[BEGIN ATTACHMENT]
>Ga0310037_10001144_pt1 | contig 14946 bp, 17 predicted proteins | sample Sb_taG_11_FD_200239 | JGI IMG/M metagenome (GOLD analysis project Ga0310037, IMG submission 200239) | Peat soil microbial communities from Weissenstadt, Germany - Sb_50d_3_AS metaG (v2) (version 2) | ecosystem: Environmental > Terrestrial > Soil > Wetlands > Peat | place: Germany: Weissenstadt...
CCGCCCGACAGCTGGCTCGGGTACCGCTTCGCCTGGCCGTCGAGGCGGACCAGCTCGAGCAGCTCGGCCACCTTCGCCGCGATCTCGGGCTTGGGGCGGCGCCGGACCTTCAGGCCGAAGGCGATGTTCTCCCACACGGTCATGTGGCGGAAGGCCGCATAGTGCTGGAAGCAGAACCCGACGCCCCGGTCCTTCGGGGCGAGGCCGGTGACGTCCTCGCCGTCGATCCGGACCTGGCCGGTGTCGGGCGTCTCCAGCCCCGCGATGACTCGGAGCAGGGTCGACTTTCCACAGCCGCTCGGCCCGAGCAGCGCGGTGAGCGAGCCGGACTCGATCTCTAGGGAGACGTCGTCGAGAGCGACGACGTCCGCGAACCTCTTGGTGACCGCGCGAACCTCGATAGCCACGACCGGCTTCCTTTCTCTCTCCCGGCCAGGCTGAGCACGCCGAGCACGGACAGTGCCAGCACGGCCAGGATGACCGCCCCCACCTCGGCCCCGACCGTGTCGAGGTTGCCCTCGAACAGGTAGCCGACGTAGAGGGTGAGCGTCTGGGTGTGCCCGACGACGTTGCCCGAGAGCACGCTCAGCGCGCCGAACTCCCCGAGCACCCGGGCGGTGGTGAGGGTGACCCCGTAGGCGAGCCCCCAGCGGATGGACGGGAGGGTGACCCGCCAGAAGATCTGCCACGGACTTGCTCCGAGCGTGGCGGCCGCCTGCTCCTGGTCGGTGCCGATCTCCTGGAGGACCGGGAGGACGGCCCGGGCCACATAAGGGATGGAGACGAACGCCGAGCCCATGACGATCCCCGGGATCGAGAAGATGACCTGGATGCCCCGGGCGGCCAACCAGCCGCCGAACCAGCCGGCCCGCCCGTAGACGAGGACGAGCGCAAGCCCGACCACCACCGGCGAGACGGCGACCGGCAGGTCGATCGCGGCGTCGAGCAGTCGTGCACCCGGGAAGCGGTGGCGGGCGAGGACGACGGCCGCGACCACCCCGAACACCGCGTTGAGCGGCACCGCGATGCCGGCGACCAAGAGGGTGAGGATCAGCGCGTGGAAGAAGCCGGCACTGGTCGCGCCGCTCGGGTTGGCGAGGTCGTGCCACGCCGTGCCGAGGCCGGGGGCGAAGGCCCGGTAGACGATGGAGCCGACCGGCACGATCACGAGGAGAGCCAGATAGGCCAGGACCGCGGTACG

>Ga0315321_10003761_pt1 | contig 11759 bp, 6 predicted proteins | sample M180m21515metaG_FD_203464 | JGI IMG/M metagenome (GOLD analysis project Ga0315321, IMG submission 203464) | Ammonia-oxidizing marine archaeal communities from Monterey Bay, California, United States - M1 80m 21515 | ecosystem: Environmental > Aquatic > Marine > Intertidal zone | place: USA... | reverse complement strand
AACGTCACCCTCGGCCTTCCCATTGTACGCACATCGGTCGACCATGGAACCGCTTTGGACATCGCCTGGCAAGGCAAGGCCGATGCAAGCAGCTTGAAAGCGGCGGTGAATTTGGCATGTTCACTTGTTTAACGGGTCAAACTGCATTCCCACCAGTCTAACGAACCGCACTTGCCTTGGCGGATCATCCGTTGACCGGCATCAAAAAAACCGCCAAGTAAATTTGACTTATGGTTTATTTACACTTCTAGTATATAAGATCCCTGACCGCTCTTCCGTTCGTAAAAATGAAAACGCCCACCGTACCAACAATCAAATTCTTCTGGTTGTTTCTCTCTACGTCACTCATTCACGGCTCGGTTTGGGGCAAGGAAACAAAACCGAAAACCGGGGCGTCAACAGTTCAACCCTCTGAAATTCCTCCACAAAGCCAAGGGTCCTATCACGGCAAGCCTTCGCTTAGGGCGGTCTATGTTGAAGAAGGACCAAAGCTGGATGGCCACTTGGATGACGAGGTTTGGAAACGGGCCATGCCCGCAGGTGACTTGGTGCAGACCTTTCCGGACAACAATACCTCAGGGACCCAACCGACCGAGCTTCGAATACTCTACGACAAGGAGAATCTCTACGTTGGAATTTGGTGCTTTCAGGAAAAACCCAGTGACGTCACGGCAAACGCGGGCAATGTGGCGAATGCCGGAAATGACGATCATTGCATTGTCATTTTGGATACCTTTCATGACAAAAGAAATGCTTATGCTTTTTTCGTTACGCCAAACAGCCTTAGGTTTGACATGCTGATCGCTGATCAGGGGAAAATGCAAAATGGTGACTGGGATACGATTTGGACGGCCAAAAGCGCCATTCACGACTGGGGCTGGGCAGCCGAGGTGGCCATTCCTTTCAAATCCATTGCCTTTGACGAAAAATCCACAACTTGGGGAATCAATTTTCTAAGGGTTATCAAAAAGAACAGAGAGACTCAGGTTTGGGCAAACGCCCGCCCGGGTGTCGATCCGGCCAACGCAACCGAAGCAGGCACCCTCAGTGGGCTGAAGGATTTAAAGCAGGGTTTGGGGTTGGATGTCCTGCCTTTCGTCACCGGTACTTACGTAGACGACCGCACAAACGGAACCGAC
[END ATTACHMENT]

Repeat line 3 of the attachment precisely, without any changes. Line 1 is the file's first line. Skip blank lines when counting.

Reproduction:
>Ga0315321_10003761_pt1 | contig 11759 bp, 6 predicted proteins | sample M180m21515metaG_FD_203464 | JGI IMG/M metagenome (GOLD analysis project Ga0315321, IMG submission 203464) | Ammonia-oxidizing marine archaeal communities from Monterey Bay, California, United States - M1 80m 21515 | ecosystem: Environmental > Aquatic > Marine > Intertidal zone | place: USA... | reverse complement strand